ICYMI Photos and Summary of the May 16 Month Meeting with DA Natasha Irving

ICYMI Photos and Summary of the May 16 Month Meeting with DA Natasha Irving

The Lincoln County Democratic Committee met on May 16, 2019 and welcomed District Attorney Natasha Irving (PD6) from Waldoboro to share her thoughts on her first months in office.

Photos are courtesy of Bob Crink and this summary is thanks to LCDC Recording Secretary, Marilyn Buhyoff.

District Attorney Natasha Irving; photo courtesy of Bob Crink


The Lincoln County Democratic Committee (LCDC) held its monthly meeting on May 16, 2019 at the Newcastle Community Room. The evening’s guest speaker was Natasha Irving, District Attorney for Prosecutorial District 6, which includes Lincoln, Sagadahoc, Knox and Waldo Counties. 

She began her remarks by thanking everyone who helped her win the election last November. She is the first Democrat to hold the post since it was created in 1972. Ms. Irving continued by explaining how her prosecution philosophy is different from her predecessor’s. She views jail as the punishment of last resort for most crimes, while keeping the public safe as her first priority. Her office considers other alternatives, particularly deferred disposition, where a criminal is offered an opportunity to take steps toward rehabilitation. Only when an offender refuses by their behavior to take advantage of that opportunity are they confined to jail. Jail is used as a last resort. 

Ms. Irving told the audience that scientific research has proven that incarceration loses its rehabilitative effect after 72 hours. And after 72 hours in jail, there are many negative consequences to locking up an offender. Also, because her office has finite resources, she must make prosecutorial decisions that focus those resources. For example, in 2017 there were nine people tried for various crimes after a peaceful protest at Bath Iron Works. All nine were acquitted, but the cases took prosecutors’ time and court resources. In contrast, after a recent protest, each case was individually evaluated, and her office made the decision to decline prosecution. Ms. Irving said that, if the protest had been violent or had caused property damage, the protestors would have been prosecuted. Her office will not look at the political message, but rather will consider acts of civil disobedience on a case-by-case basis. There are only two staff prosecutors in each office, and these types of prosecutions take them away from dealing with more serious crimes. 

The District Attorney went on to tell the group that there has been a decline throughout the district in the number of people in jail. Waldo County in particular has very few incarcerated individuals. They have been practicing restorative justice in Waldo County for a long time. It is working. The recidivism rate has declined significantly. 

In Lincoln County, Sheriff Todd Brackett is using Maine Pretrial Services to divert offenders. Individuals charged with a crime can avoid jail by paying to attend a 3- or 7-day program at Camp Wavus to learn about budgeting, finding a job, locating programs for dealing with substance abuse and mental health issues and other skills that can help them have a better life. For some, the $300 or $500 cost of the program is a real barrier. Ms. Irving said that she is asking the County Commissioners for additional funding for scholarships, since the program offers better outcomes than jail. 

Sheriffs and police throughout the district have been supportive of the new restorative justice approach, since they know firsthand that the current system is not working.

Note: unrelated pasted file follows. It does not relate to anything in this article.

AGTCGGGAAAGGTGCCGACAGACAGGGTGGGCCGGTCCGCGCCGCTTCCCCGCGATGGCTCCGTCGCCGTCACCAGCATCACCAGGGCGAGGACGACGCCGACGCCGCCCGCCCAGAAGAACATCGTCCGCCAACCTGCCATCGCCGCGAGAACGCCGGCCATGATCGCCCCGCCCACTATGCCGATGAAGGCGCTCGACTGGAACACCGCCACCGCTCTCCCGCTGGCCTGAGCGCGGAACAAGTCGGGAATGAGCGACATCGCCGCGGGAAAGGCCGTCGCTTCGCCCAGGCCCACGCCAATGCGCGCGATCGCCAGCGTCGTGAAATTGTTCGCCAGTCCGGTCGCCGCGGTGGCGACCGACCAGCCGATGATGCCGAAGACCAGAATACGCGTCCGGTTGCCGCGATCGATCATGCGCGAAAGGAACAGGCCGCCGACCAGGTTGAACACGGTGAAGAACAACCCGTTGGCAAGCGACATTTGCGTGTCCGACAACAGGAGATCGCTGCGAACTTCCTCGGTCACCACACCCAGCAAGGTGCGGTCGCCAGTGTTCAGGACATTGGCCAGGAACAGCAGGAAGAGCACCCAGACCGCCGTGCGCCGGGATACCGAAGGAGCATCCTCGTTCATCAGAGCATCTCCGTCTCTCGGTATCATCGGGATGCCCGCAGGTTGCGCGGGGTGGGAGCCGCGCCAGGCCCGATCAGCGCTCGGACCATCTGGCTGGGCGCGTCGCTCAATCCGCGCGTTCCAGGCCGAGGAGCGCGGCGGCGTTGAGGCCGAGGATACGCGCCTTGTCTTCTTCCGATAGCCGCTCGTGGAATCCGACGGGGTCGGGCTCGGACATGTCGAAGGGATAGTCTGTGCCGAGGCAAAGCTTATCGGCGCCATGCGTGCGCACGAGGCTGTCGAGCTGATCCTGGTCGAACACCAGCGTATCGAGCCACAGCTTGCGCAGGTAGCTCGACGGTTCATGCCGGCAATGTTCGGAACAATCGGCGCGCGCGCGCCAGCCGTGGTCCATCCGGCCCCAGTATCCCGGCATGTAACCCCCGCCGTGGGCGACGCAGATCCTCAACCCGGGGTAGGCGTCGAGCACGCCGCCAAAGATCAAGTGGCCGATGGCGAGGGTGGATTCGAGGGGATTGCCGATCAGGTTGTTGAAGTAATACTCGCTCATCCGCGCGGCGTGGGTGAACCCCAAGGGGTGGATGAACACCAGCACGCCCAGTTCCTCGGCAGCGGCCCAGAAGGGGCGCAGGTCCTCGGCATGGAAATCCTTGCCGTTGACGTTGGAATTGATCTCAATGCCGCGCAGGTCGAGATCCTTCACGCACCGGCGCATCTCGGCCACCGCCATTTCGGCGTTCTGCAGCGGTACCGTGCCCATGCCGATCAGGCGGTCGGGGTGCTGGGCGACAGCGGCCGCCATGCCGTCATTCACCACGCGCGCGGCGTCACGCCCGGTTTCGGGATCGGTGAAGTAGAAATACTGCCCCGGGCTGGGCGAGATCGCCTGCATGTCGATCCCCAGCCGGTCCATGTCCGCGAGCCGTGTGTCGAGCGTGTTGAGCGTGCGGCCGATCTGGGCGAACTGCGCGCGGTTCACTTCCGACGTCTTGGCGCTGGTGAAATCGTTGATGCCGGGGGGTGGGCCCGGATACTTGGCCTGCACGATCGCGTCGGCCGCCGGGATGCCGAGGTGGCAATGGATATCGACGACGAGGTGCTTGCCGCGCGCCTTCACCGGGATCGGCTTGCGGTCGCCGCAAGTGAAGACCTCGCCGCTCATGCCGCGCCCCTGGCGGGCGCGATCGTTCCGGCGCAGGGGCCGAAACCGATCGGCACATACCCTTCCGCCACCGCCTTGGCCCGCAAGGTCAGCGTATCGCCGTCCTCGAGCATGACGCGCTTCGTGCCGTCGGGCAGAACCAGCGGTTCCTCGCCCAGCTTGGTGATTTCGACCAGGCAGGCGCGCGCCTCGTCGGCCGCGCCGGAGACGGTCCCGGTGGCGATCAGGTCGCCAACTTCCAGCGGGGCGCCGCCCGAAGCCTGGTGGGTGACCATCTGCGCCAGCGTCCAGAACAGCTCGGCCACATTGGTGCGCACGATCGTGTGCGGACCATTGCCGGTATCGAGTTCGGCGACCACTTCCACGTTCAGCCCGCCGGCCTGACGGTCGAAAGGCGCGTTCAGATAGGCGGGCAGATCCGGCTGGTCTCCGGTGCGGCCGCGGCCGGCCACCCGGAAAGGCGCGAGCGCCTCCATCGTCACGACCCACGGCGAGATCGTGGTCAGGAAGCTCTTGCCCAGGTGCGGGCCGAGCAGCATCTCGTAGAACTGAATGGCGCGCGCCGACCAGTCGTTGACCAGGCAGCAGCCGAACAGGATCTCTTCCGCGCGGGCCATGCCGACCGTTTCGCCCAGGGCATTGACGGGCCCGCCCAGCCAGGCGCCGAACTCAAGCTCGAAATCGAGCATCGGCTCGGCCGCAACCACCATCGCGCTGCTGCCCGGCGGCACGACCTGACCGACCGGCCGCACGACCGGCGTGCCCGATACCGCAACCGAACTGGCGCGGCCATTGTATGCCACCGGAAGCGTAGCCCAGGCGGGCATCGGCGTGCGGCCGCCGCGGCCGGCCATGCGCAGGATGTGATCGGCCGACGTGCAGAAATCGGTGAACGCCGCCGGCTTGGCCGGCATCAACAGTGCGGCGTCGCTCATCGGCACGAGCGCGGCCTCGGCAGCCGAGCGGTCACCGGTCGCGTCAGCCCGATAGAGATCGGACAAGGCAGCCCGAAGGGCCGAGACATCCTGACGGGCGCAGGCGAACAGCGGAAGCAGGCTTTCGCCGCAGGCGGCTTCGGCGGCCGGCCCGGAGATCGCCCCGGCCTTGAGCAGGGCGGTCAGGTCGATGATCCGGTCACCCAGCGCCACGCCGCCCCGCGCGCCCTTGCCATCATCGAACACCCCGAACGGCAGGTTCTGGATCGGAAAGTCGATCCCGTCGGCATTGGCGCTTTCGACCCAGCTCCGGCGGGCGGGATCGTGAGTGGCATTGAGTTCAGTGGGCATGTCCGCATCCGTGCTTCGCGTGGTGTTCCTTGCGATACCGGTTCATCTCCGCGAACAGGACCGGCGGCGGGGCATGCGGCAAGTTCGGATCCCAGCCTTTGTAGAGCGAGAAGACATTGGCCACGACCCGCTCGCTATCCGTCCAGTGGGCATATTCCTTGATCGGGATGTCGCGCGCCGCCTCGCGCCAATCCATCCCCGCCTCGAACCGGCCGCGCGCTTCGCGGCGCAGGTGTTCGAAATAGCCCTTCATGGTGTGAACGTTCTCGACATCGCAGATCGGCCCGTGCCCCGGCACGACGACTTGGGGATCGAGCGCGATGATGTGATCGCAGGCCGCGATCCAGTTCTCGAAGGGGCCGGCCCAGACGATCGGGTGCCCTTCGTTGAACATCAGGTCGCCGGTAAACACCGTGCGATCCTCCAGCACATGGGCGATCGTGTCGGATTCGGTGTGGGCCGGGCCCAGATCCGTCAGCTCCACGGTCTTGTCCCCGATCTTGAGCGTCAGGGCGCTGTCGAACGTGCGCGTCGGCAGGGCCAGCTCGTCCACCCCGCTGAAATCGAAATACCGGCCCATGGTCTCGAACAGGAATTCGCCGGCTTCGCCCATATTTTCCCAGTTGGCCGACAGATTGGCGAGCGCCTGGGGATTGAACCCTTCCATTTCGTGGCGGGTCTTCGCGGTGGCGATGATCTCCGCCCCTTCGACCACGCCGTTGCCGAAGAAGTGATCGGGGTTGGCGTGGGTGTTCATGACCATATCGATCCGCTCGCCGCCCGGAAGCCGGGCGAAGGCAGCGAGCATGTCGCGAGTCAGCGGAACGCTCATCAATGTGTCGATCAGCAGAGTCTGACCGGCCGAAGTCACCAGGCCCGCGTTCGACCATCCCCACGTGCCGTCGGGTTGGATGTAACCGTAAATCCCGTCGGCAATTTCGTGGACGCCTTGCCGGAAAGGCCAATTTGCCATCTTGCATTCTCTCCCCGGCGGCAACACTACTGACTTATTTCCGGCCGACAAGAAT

In conclusion, Ms Irving said that she simply wants to make the justice system work better in our area. She is particularly focused on crimes of sexual assault and is looking at all of these cases very closely and taking them all seriously. 

Audience members asked several interesting questions. Ina Demers asked if there are grants available to underwrite the costs of restorative justice camp. Ms. Irving said that she will be asking for $10,000 from each jurisdiction in the next budget cycle to pay the cost of a grant writer, who would be able to look for funding.

 Ms. Demers also asked if students are referred to the juvenile justice system for problems in the schools. The DA responded that there are many deficiencies in the current juvenile justice system. Some of these would be addressed by LD 1684, which is now being considered by the Maine legislature. 

Sylvia Morrison asked about the standards used by the police when charging individuals involved in civil disobedience. Ms. Irving said that they determine whether there is probable cause that a crime has been committed. 

Ralph Jacobs was interested in how “re-entry courts”, or special purpose courts, affect recidivism rates. The District Attorney explained that these types of courts–drug court, co-occurring disorders court and veterans’ court—are very successful at ending recidivism. For example, a veterans’ court in Maine has a 98% success rate. Ms. Irving has asked for legislation to establish a special purpose court in Lincoln County. It certainly makes fiscal sense, as it costs $26,000 per individual per year for a special court and $45,000 per inmate per year to keep them in jail. 

Asked about her biggest surprises in her new job, Ms. Irving responded that the fact that there is no paid maternity/paternity leave for her office employees was a negative surprise. The response of her staff prosecutors, who understand her aims and are proud of doing something good, was very positive. 

Ms. Irving finished her presentation by saying that her goals in office are to fight for health care infrastructure for her office employees; to use jail as a rehabilitative opportunity; and to treat people like human beings. 

The audience warmly thanked the District Attorney.

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